Edge of detection for buried good targets would give near 1/2 screen splatter around the mean target id. Once out of the ground mean target id could be verified. Here is where the ground balance came in. Hit a deep non id target, ground balance in the local vicinity, watch the splatter, dig-no/dig decission. FBS2 advantage over FBS, BBS tech!! Shame on you Minelab for not having a dedicated All-metal channel with Self Adjusting Threshold. Frequent retuning needed for searching larger expanses.

All this goes out the window for co-located targets.

 

Multi IQ has the dedicated All-metal channel with SAT under the GB button. Priceless!! Switch over to disc channel and ID is simplified numbers for grown up kids. Useless!! Multi IQ is focused on speed, depth goes out the window. So does the Nox 800 for the deep ring hunter in saturated wet sand.

BBS/FBS2 remains King for the wet sand ring hunter.

Multi IQ is a Great inland hunter. 

Enter Multi IQ+ and with much speculation from my part. Multi frequency range should be expanded, better on the small stuff, better on the big deep stuff. GB channel should have the dedicated all-metal with SAT. XY screen is a (-Ferrous,Conductive,+Ferrous) plot around the GB point. Tones are squarish BEEP to facilitate easy recognition in windy, watery environments. VCO tones for the relic/nugget hunters. Different programs indicate different blends of SMF for different circumstances.

For the price point, we should be getting a taste off a CTX+. Doesn’t mean it ain’t good eatn’ It’s just not haute cuisine.

 

Here’s me still chomping at the bit for a manual to read!!

 

PS: I didn’t mention Deus Deux because this is Minelab thread.

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From a dealers Q&A.   What does the term "50% more power", exactly mean? Does it mean the battery charge last longer, more detection depth or what? answer now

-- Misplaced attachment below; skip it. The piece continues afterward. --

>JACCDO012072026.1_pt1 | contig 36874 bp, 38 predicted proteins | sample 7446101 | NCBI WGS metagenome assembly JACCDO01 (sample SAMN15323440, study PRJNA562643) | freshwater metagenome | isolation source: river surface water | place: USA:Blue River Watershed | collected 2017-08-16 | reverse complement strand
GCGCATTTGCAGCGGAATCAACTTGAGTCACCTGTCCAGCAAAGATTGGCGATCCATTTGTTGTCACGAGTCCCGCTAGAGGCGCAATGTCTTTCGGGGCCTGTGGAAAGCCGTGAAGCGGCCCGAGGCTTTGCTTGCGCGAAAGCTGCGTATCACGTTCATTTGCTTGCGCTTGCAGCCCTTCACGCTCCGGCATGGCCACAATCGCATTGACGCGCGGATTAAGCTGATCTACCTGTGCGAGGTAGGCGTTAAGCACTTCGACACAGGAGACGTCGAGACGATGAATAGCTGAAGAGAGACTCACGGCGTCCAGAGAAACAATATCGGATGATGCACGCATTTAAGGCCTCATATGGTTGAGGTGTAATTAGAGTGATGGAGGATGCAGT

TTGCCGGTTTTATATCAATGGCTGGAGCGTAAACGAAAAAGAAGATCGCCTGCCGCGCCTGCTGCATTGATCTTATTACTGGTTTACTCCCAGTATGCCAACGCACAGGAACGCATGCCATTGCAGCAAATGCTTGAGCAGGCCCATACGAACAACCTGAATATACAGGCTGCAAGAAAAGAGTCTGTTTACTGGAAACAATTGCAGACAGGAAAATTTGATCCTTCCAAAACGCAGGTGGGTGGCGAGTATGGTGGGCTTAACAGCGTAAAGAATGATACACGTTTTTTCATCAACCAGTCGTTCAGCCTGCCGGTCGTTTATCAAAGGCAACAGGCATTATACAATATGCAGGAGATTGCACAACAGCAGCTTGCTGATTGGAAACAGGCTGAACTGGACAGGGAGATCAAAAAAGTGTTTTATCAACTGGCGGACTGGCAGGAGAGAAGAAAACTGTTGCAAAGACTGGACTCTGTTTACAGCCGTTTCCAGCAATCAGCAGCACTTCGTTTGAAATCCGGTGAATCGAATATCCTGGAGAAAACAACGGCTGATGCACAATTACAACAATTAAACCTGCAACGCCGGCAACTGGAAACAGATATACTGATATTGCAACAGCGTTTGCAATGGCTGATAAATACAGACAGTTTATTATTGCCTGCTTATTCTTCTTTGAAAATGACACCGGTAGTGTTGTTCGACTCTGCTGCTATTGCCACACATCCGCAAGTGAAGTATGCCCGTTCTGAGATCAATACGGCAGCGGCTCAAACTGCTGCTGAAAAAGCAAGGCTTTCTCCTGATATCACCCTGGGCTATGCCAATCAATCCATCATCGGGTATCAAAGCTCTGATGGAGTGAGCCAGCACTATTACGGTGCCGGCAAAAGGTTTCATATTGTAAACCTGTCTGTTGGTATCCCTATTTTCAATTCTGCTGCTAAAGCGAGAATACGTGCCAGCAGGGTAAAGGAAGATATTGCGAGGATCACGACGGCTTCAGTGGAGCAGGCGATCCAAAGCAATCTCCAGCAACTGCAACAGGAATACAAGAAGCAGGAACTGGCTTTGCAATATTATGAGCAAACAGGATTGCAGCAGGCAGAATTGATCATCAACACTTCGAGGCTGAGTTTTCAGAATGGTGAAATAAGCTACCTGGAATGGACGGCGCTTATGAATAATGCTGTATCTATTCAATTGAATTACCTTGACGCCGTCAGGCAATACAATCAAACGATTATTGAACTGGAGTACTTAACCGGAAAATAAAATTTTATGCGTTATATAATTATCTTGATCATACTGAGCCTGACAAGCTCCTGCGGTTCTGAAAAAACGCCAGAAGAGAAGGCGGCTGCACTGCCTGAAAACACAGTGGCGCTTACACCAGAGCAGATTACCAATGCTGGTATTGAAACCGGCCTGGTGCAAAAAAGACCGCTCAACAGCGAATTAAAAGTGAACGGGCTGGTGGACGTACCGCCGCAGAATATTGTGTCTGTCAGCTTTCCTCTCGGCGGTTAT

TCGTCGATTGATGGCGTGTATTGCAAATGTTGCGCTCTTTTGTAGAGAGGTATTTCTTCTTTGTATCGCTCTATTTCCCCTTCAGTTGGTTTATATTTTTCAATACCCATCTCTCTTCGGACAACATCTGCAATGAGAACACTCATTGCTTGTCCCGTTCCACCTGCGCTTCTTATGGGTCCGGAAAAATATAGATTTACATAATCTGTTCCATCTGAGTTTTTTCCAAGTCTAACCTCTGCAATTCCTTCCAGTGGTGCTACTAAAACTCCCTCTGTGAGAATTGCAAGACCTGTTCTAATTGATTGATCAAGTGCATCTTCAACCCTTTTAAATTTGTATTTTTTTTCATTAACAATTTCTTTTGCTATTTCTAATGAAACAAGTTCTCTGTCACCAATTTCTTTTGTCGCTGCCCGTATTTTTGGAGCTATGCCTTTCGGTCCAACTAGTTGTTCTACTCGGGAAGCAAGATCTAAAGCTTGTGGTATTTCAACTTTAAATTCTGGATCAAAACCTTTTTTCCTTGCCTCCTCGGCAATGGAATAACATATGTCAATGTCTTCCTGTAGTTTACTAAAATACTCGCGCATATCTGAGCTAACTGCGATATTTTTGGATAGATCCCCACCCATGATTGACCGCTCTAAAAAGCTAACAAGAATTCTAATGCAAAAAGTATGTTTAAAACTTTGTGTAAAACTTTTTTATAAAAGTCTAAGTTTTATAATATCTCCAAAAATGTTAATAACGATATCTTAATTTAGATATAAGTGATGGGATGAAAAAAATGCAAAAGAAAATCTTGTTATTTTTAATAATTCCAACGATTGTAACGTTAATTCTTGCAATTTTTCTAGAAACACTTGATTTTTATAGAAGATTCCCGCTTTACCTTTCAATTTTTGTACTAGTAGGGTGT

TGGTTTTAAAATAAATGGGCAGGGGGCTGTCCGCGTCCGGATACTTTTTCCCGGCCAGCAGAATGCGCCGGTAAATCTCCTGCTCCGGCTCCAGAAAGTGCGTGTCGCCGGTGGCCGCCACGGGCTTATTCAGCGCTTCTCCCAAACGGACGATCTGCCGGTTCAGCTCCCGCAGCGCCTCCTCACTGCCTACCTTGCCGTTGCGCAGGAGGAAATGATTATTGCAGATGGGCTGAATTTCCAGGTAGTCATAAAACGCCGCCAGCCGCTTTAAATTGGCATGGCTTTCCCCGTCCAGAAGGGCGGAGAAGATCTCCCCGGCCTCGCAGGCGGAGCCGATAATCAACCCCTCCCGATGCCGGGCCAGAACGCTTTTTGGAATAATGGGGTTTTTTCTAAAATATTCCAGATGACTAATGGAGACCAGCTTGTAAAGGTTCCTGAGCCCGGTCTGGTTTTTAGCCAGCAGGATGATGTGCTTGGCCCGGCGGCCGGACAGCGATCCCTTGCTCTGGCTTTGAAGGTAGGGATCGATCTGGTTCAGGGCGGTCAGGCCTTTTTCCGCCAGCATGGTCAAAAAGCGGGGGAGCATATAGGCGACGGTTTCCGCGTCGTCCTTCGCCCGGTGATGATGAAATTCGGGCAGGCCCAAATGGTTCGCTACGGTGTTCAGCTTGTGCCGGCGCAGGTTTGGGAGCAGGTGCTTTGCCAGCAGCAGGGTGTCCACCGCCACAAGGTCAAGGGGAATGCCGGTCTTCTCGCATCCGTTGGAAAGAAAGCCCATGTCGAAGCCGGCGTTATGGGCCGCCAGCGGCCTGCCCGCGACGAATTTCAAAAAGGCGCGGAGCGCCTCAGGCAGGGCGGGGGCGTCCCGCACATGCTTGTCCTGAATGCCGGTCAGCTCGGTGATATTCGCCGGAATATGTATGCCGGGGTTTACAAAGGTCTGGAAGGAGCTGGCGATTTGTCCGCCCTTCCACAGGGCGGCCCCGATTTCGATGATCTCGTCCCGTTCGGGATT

Asked by blank on August 31, 2022 4:43 PM
Answered by the admin 

MULTI IQ+:  Minelab’s revolutionary technology has 50% more power than traditional models and is the highest-powered simultaneous multi-frequency machine on the market.

 

This statement refers to the Multi-Frequency In Phase and Quadrature Synchronous Demodulation technology Minelab developed. Comparing single frequency VLF vs. Multi-IQ, Multi-IQ can provide a much greater target accuracy and better detecting performance, especially in difficult ground.

 

Statement from Dr Philip Wahrlich, Minelab's principal technology physicist, about a key difference of Multi-IQ compared to the demodulation taking place in conventional single frequency VLF detectors:

 

“Within the Multi-IQ engine, the receiver is both phase-locked and amplitude-normalized to the transmitted magnetic field – rather than the electrical voltage driving the transmitted field. This field can be altered by the mineralization in the soil (in both phase and amplitude), so if the receiver was only phased-locked to the driving voltage, this would result in inaccurate target IDs and a higher audible noise level. Locking the receiver to the actual transmitted field, across all frequencies simultaneously (by measuring the current through the coil) solves these issues, creating a very sensitive AND stable detector”.